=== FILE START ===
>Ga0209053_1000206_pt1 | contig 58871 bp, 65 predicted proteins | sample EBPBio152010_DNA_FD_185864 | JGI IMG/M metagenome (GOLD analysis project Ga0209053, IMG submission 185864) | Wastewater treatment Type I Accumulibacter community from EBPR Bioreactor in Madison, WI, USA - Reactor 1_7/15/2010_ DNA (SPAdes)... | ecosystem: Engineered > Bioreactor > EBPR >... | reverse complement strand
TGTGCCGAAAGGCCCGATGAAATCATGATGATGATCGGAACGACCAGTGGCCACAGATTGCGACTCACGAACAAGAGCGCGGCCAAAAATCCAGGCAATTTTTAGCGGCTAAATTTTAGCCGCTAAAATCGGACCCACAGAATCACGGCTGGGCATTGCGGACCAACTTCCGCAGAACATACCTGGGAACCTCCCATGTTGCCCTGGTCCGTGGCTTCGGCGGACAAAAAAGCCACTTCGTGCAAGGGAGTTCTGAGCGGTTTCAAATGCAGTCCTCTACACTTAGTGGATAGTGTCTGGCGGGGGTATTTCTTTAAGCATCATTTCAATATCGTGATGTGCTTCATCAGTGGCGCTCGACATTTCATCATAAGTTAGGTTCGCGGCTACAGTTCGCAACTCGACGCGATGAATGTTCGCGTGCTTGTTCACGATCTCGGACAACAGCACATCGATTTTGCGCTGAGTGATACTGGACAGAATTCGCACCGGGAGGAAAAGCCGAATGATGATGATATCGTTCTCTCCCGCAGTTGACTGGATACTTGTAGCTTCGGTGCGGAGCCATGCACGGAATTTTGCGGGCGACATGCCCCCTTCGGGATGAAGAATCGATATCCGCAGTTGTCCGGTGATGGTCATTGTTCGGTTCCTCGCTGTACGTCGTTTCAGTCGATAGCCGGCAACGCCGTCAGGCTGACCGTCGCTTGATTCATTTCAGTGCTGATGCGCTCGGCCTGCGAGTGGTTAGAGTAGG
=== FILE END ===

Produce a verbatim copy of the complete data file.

>Ga0209053_1000206_pt1 | contig 58871 bp, 65 predicted proteins | sample EBPBio152010_DNA_FD_185864 | JGI IMG/M metagenome (GOLD analysis project Ga0209053, IMG submission 185864) | Wastewater treatment Type I Accumulibacter community from EBPR Bioreactor in Madison, WI, USA - Reactor 1_7/15/2010_ DNA (SPAdes)... | ecosystem: Engineered > Bioreactor > EBPR >... | reverse complement strand
TGTGCCGAAAGGCCCGATGAAATCATGATGATGATCGGAACGACCAGTGGCCACAGATTGCGACTCACGAACAAGAGCGCGGCCAAAAATCCAGGCAATTTTTAGCGGCTAAATTTTAGCCGCTAAAATCGGACCCACAGAATCACGGCTGGGCATTGCGGACCAACTTCCGCAGAACATACCTGGGAACCTCCCATGTTGCCCTGGTCCGTGGCTTCGGCGGACAAAAAAGCCACTTCGTGCAAGGGAGTTCTGAGCGGTTTCAAATGCAGTCCTCTACACTTAGTGGATAGTGTCTGGCGGGGGTATTTCTTTAAGCATCATTTCAATATCGTGATGTGCTTCATCAGTGGCGCTCGACATTTCATCATAAGTTAGGTTCGCGGCTACAGTTCGCAACTCGACGCGATGAATGTTCGCGTGCTTGTTCACGATCTCGGACAACAGCACATCGATTTTGCGCTGAGTGATACTGGACAGAATTCGCACCGGGAGGAAAAGCCGAATGATGATGATATCGTTCTCTCCCGCAGTTGACTGGATACTTGTAGCTTCGGTGCGGAGCCATGCACGGAATTTTGCGGGCGACATGCCCCCTTCGGGATGAAGAATCGATATCCGCAGTTGTCCGGTGATGGTCATTGTTCGGTTCCTCGCTGTACGTCGTTTCAGTCGATAGCCGGCAACGCCGTCAGGCTGACCGTCGCTTGATTCATTTCAGTGCTGATGCGCTCGGCCTGCGAGTGGTTAGAGTAGG